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Keep your day job.

The more qualified version would be keep your day job until you can afford to do without it. Writing and performing poetry or songs is not necessarily the most lucrative career. Let’s take a look at a few examples:

  • David Tamulevich - David is one half of the Ann Arbor, Michigan-based Mustard’s Retreat. He and his partner write and perform poetry and songs. David’s “day job” is as owner of Tamulevich Artist Management representing other singers in booking them into venues around the country.
  • Michael Hough - The other half of the folk duo called Mustard’s Retreat, Michael is a professional photographer.
  • Les Barker - Les was an accountant for many years before he was able and willing to take the leap of making a full-time living out of poetry.
  • Joel Mabus - Joel, like Les, has gone full-time with writing and performing. For many years he worked at a music store. Although his “day job” was related to his writing and performing career, it was not time spent directly in those two pursuits.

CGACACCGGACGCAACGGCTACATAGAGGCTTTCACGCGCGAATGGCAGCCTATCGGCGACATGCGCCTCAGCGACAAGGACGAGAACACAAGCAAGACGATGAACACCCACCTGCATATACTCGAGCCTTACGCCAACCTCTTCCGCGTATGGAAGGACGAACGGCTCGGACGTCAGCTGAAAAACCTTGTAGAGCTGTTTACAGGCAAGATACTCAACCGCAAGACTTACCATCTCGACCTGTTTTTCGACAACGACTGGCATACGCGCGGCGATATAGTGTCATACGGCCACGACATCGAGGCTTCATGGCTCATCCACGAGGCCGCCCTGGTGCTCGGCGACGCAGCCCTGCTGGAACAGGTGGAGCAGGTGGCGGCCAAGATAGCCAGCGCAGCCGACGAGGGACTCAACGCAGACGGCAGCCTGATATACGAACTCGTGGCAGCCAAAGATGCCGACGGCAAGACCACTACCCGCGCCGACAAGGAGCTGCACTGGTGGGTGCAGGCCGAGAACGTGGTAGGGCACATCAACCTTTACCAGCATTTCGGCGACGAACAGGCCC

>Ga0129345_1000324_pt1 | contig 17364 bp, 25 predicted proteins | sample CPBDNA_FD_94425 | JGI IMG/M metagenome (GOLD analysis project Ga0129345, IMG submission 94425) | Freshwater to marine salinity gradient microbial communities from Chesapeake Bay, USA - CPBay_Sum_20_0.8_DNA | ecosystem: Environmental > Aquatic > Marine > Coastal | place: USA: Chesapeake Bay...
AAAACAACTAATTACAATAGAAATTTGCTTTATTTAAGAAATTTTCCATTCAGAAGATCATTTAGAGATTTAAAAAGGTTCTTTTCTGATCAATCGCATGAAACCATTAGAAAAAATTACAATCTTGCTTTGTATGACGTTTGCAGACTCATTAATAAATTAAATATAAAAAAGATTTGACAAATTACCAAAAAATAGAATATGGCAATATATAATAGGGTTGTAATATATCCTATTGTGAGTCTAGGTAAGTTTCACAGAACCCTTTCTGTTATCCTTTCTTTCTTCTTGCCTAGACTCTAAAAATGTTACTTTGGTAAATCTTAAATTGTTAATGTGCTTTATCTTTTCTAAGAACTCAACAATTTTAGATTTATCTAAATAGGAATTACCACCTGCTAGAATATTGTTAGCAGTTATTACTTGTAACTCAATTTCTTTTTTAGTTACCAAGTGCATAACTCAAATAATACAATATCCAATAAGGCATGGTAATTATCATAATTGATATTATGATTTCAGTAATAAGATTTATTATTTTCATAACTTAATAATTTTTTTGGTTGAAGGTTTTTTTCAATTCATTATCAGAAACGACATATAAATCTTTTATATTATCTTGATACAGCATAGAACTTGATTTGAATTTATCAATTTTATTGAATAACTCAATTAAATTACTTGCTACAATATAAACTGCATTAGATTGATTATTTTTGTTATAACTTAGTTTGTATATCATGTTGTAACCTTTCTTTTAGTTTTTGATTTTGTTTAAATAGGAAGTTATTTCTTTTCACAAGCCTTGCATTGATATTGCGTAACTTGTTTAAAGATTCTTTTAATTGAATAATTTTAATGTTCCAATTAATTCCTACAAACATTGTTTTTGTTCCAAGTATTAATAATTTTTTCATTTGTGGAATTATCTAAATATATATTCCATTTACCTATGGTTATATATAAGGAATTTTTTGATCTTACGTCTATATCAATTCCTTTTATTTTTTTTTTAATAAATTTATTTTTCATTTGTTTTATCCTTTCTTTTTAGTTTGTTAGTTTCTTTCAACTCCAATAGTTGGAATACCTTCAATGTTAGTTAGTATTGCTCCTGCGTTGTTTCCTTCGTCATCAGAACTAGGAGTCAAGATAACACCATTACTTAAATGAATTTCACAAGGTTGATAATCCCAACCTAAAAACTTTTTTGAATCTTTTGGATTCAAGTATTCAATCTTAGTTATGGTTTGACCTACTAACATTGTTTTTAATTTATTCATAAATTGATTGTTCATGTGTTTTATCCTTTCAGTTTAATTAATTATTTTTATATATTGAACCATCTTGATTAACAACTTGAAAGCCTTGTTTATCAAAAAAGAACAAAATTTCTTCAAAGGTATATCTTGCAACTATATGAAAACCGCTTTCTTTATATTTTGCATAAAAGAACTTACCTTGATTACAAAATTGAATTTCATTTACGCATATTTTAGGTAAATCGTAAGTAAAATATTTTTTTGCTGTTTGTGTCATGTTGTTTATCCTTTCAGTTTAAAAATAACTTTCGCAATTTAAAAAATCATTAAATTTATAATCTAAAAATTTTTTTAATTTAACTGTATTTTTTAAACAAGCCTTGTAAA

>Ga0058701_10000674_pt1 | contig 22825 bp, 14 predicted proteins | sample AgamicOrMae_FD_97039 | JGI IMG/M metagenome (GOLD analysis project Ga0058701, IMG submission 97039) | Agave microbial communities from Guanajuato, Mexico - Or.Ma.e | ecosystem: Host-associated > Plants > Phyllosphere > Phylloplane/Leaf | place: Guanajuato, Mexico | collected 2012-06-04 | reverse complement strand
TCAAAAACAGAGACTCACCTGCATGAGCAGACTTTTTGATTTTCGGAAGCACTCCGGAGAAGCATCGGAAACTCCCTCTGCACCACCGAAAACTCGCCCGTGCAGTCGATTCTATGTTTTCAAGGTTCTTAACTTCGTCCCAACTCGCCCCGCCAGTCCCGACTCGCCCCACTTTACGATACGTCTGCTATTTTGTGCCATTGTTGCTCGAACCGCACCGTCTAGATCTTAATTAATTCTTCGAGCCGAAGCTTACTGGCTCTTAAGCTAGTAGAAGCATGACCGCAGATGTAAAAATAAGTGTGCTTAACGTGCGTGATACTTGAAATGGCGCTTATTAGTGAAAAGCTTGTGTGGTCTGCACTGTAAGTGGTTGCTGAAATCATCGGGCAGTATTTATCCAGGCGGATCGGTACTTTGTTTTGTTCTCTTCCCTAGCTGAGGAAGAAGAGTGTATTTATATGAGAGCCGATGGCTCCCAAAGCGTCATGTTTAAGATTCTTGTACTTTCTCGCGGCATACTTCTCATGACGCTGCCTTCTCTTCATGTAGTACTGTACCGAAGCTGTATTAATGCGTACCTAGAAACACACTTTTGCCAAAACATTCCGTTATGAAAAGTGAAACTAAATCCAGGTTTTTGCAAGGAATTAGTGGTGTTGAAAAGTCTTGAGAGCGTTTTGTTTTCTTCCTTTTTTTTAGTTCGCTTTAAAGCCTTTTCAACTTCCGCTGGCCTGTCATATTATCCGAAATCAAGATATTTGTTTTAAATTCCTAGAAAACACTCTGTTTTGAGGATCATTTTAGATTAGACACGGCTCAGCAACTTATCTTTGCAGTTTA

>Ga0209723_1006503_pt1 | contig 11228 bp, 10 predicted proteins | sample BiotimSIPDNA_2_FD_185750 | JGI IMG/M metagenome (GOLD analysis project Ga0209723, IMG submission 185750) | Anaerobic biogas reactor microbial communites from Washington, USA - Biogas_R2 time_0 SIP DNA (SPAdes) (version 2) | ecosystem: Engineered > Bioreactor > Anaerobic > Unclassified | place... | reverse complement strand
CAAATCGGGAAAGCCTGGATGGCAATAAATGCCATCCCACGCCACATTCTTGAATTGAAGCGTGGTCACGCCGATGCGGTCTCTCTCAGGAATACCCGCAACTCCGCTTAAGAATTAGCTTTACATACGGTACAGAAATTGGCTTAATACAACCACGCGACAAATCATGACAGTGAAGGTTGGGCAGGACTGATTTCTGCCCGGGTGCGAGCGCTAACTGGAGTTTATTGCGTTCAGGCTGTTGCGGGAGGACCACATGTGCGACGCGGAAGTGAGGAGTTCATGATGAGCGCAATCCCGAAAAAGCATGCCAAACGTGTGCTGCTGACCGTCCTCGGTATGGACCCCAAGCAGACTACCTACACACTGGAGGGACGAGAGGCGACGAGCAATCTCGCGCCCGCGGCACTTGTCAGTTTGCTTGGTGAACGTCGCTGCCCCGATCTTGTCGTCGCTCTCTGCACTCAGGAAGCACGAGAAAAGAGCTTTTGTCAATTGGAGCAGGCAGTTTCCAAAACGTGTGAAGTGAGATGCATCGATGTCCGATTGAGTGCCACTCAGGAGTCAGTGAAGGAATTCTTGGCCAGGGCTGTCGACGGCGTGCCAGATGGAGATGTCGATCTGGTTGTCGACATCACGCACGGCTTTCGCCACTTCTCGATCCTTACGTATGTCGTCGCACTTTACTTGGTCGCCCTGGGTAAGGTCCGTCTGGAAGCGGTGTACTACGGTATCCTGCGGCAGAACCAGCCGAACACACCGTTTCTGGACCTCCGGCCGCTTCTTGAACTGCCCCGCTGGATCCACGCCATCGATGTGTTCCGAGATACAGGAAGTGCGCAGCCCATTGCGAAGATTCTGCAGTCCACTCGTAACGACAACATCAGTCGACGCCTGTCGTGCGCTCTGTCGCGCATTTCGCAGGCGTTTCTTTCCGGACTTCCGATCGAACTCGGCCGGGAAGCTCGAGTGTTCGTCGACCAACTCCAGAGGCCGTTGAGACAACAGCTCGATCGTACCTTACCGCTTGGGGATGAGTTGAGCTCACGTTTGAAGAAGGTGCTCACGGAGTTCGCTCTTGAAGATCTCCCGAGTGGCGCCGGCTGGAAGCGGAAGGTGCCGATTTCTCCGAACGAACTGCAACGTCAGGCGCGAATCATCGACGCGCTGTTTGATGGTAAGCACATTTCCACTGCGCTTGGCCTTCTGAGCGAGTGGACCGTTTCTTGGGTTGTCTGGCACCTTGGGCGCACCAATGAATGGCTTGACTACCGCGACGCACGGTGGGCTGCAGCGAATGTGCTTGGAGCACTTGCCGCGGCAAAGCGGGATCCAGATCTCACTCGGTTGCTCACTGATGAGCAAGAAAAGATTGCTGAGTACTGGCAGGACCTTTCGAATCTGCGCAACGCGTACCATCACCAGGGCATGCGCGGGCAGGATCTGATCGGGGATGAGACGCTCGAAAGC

• Robert Jones - Robert has had a musical career for many years being paralleled by other occupations, including: associate minister and later senior minister, director of a story-living program for a museum, and working for a public radio station.
One thing that you might note is that many of these people are either self-employed or have very flexible jobs that allow them to set their own schedules for writing and performing.

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